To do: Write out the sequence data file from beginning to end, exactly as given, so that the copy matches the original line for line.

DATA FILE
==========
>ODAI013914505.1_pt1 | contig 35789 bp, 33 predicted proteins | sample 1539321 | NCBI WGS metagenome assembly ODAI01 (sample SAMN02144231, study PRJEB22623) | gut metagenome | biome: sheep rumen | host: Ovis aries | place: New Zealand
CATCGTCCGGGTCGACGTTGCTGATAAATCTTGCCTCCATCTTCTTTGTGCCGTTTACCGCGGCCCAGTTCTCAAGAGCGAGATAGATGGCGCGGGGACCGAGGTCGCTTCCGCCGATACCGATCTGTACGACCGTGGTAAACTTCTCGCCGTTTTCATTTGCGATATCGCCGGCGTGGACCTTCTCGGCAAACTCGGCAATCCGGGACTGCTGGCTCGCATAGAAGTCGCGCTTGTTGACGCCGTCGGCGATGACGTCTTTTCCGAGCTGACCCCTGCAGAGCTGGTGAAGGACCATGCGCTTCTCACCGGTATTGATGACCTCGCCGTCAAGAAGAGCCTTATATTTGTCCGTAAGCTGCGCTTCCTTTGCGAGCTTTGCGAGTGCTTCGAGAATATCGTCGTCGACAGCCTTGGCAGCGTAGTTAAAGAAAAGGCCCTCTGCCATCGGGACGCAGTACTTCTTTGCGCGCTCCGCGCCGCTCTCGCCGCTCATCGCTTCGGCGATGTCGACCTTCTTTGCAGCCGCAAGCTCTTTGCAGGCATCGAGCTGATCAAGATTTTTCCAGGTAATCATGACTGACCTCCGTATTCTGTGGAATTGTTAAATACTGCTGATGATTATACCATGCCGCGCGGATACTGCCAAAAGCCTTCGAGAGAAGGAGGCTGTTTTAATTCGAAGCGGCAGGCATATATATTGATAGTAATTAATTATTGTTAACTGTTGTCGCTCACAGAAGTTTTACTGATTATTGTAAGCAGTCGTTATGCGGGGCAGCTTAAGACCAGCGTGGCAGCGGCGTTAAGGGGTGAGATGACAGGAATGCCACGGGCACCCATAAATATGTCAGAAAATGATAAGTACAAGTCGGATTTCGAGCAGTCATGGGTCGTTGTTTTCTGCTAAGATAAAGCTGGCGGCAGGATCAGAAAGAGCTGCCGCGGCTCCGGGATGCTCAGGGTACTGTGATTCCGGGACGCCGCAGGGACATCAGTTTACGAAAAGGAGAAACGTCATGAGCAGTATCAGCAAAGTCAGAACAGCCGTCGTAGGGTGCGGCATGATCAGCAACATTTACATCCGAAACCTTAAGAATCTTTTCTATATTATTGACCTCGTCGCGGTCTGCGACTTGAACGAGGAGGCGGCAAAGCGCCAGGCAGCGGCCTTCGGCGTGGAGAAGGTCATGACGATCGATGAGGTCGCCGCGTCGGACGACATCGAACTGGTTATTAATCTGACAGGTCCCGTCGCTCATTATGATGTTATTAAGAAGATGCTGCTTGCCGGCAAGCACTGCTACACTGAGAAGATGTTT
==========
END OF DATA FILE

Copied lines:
>ODAI013914505.1_pt1 | contig 35789 bp, 33 predicted proteins | sample 1539321 | NCBI WGS metagenome assembly ODAI01 (sample SAMN02144231, study PRJEB22623) | gut metagenome | biome: sheep rumen | host: Ovis aries | place: New Zealand
CATCGTCCGGGTCGACGTTGCTGATAAATCTTGCCTCCATCTTCTTTGTGCCGTTTACCGCGGCCCAGTTCTCAAGAGCGAGATAGATGGCGCGGGGACCGAGGTCGCTTCCGCCGATACCGATCTGTACGACCGTGGTAAACTTCTCGCCGTTTTCATTTGCGATATCGCCGGCGTGGACCTTCTCGGCAAACTCGGCAATCCGGGACTGCTGGCTCGCATAGAAGTCGCGCTTGTTGACGCCGTCGGCGATGACGTCTTTTCCGAGCTGACCCCTGCAGAGCTGGTGAAGGACCATGCGCTTCTCACCGGTATTGATGACCTCGCCGTCAAGAAGAGCCTTATATTTGTCCGTAAGCTGCGCTTCCTTTGCGAGCTTTGCGAGTGCTTCGAGAATATCGTCGTCGACAGCCTTGGCAGCGTAGTTAAAGAAAAGGCCCTCTGCCATCGGGACGCAGTACTTCTTTGCGCGCTCCGCGCCGCTCTCGCCGCTCATCGCTTCGGCGATGTCGACCTTCTTTGCAGCCGCAAGCTCTTTGCAGGCATCGAGCTGATCAAGATTTTTCCAGGTAATCATGACTGACCTCCGTATTCTGTGGAATTGTTAAATACTGCTGATGATTATACCATGCCGCGCGGATACTGCCAAAAGCCTTCGAGAGAAGGAGGCTGTTTTAATTCGAAGCGGCAGGCATATATATTGATAGTAATTAATTATTGTTAACTGTTGTCGCTCACAGAAGTTTTACTGATTATTGTAAGCAGTCGTTATGCGGGGCAGCTTAAGACCAGCGTGGCAGCGGCGTTAAGGGGTGAGATGACAGGAATGCCACGGGCACCCATAAATATGTCAGAAAATGATAAGTACAAGTCGGATTTCGAGCAGTCATGGGTCGTTGTTTTCTGCTAAGATAAAGCTGGCGGCAGGATCAGAAAGAGCTGCCGCGGCTCCGGGATGCTCAGGGTACTGTGATTCCGGGACGCCGCAGGGACATCAGTTTACGAAAAGGAGAAACGTCATGAGCAGTATCAGCAAAGTCAGAACAGCCGTCGTAGGGTGCGGCATGATCAGCAACATTTACATCCGAAACCTTAAGAATCTTTTCTATATTATTGACCTCGTCGCGGTCTGCGACTTGAACGAGGAGGCGGCAAAGCGCCAGGCAGCGGCCTTCGGCGTGGAGAAGGTCATGACGATCGATGAGGTCGCCGCGTCGGACGACATCGAACTGGTTATTAATCTGACAGGTCCCGTCGCTCATTATGATGTTATTAAGAAGATGCTGCTTGCCGGCAAGCACTGCTACACTGAGAAGATGTTT